I am actually quite surprised at the BMJ, who have one of the highest standards of editorial review, in my opinion, that this SR was published like this.

If we go on to the issue of steroids before elective caesarean delivery, it gets even murkier.


There is no “neonatal hypoglycemia” in this table, because it wasn’t reported in any of the trials. I think we have to assume therefore that there might well be a increase in the incidence of hypoglycemia for this group of babies also, and treat antenatal steroids as a risk factor for hypoglycemia in all of the babies.

The supposed benefits of antenatal steroids are, for example a fantastic 78% reduction in severe RDS. Wow! But the reduction in severe RDS is, in absolute terms, from about 1% to about 0.25% so a number needed to treat, NNT, of over 100.

The 2% reduction in NICU admission (from 5% to 3%) gives an NNT for admission to the NICU of about 50. Some of the outcome variables are pretty dumb, 2 hours less on oxygen for example, only applies to the babies who needed oxygen to start with, and is of no real clinical importance.

As you can see from the table, in fact, the rate of admission to the NICU was not different. Which is not at all how the article by Stutchfield was actually originally reported. They claim to have a reduction of 50% of NICU admissions, but in other places in their publication they note that was a reduction in NICU admissions “for respiratory distress”, in fact the total NICU admissions were NOT different between groups, as admissions for non-respiratory disease were in the other direction, more among steroid exposed babies than controls. Maybe they were for hypoglycemia? The numbers they report for NICU admission by gestational age completed weeks, are actually just for respiratory distress, and are taken from logistic regression, not from the original data:

The predicted probability of admission at 37 weeks was 11.4% in the control group and 5.2% in the treatment group, at 38 weeks it was 6.2% and 2.8%, respectively, and at 39 weeks it was 1.5% and 0.6%.

Which means that at 39 weeks the NNT is about 111 to avoid admission to the NICU for respiratory distress, but overall admissions are not actually significantly reduced.

I do think that avoiding NICU admission is a worthwhile goal, and reducing neonatal respiratory distress is also worthwhile. But with such a small absolute reduction in these outcomes we had better be sure that the intervention is safe. Only one of these trials has tried to do long term follow up of the babies. Stutchfield sent out a questionnaire to parents of babies born in 4 of the original centers in the trial (n=about 800), only about half were returned, and about 7/8 of those also had a school questionnaire returned.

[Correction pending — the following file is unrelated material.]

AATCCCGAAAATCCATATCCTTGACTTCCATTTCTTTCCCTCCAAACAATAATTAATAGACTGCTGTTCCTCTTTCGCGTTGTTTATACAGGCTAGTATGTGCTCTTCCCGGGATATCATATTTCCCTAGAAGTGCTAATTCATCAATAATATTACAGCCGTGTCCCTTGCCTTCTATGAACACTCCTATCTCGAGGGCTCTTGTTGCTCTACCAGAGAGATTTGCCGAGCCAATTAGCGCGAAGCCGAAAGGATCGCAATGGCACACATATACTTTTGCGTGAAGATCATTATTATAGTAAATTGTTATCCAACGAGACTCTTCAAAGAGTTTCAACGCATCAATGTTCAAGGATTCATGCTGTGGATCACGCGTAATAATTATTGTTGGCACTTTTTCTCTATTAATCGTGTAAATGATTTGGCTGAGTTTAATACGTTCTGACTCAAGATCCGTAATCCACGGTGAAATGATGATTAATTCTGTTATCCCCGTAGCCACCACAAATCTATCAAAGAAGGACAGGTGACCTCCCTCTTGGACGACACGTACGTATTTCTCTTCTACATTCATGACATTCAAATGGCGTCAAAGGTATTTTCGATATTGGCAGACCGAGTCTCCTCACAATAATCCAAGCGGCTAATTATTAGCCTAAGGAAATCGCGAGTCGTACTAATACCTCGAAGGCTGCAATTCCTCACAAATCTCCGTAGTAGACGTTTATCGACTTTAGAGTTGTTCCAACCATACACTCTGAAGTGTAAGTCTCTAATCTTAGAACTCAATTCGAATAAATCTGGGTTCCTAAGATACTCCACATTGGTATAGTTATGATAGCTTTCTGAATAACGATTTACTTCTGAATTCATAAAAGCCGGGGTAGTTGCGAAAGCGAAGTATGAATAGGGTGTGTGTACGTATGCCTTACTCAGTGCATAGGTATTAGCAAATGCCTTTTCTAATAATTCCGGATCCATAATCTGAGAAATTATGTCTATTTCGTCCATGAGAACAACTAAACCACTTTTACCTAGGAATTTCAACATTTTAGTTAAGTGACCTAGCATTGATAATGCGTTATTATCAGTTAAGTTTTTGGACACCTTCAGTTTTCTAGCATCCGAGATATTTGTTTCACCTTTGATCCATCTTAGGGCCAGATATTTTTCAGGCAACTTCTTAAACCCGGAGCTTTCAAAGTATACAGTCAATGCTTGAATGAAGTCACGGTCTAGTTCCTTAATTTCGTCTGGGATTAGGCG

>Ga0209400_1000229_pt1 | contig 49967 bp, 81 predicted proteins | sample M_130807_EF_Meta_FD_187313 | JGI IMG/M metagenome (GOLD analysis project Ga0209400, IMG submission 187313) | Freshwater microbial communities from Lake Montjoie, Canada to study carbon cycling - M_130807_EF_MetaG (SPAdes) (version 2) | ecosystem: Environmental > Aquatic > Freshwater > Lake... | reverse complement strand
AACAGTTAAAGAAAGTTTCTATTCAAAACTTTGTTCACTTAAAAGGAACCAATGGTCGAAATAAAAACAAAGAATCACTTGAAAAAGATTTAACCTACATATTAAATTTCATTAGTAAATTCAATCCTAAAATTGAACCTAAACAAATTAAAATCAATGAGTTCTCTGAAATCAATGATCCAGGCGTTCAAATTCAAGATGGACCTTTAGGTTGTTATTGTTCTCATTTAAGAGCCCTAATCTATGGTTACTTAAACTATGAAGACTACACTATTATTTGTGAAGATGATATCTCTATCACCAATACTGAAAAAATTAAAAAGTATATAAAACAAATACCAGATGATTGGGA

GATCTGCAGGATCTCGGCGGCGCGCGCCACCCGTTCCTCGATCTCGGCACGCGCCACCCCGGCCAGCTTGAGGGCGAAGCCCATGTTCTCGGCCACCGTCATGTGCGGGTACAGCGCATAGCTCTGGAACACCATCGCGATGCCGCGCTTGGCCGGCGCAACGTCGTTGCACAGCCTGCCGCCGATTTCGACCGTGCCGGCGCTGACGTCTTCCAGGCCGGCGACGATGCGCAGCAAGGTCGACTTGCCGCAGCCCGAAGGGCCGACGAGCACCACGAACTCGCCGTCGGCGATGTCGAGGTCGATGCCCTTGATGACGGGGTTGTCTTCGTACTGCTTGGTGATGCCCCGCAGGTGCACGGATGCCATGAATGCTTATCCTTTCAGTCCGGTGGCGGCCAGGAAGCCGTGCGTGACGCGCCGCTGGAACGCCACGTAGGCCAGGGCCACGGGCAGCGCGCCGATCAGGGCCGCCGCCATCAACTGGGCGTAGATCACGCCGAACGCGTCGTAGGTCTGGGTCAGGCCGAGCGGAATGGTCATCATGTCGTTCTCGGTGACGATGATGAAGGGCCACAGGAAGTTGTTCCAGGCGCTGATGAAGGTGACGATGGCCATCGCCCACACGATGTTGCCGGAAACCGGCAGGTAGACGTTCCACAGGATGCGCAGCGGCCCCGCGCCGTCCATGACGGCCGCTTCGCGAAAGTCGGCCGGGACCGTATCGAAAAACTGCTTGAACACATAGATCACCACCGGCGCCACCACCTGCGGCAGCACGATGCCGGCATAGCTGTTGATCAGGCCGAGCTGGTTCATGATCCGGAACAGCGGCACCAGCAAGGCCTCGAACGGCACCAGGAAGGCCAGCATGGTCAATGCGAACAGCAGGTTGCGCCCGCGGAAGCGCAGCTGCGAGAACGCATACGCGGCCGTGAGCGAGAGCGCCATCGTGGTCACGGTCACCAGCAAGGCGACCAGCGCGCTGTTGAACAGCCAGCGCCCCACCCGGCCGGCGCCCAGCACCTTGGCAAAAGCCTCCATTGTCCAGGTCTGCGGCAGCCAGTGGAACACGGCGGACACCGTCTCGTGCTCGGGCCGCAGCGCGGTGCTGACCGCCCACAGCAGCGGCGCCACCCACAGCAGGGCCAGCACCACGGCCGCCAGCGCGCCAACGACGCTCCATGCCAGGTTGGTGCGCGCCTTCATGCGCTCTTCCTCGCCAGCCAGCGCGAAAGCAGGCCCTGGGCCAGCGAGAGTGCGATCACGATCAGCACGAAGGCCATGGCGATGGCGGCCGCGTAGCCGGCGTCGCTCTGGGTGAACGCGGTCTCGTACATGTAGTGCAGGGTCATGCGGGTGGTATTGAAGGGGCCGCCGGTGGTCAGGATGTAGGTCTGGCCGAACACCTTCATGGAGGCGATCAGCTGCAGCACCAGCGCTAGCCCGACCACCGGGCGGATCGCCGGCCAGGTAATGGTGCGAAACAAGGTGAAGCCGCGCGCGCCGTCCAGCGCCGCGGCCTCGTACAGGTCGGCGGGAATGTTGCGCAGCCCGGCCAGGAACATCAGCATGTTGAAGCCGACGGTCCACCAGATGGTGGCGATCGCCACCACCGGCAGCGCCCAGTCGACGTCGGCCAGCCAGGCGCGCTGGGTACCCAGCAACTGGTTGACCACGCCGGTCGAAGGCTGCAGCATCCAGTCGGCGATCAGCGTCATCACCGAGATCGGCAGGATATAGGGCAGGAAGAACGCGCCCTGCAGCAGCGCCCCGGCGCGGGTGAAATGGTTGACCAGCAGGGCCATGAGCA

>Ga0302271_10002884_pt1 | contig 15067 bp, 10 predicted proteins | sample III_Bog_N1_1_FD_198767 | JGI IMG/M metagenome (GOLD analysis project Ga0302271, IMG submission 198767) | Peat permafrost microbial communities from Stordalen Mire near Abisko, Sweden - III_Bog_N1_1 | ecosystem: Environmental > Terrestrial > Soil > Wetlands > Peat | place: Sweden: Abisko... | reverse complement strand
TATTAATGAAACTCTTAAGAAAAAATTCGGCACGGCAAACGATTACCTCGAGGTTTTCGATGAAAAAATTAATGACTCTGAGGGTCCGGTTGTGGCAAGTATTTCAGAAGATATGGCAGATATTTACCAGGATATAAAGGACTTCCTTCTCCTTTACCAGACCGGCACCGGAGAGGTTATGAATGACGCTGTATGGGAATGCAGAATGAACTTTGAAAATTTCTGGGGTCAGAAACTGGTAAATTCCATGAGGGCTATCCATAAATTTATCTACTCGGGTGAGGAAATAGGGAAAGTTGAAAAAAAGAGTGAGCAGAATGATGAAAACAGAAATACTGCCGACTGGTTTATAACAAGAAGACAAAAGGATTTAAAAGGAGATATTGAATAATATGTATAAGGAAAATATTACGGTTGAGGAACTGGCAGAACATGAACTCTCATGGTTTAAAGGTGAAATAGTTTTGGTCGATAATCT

The abstract of that manuscript states:

25 (12%) children whose mothers received betamethasone had reported learning difficulties compared with 27 (14%) control children. The proportion of children who achieved standard assessment tests KS2 exams level 4 or above for mathematics, English or science was similar.

The actual data presented in the body of the article don’t report the proportion achieving those levels, which is weird, but the article does report other outcomes which are not as comforting:


With the large number of comparisons made this might be a spurious finding, but it certainly should give some pause before recommending antenatal steroids for this indication, a recommendation which might apply to many thousands of mothers and babies every year.

So what are current recommendations?

In October’s Obstetrics and Gynecology the American College of Obstetrics and Gynecology have published an update to their antenatal steroid guideline.  It now states:

A single course of betamethasone is recommended for pregnant women between 34 0/7 weeks and 36 6/7 weeks of gestation at risk of preterm birth within 7 days, and who have not received a previous course of antenatal corticosteroids.

As far as I can see there is nothing about steroids for elective caesarean delivery near to term. Apart from it being in the list of things for which there are no data(!)

The Royal College of Obstetrics and Gynecology of the UK in contrast in their statement from 2010 note the following:

Antenatal corticosteroids should  be  given  to  all  women  for  whom  an  elective  caesarean  section  is planned prior to 38 +6 weeks of gestation.

I think these two guidelines are both mistaken, neither of them has bothered to look at the absolute risk reduction (or increase), the number needed to treat, or the potential harms. I think the recommendations should be much more nuanced, and note the very large number of treated women for whom there will be no benefit, that the decision should/must be discussed with the mother (who knows maybe even the father).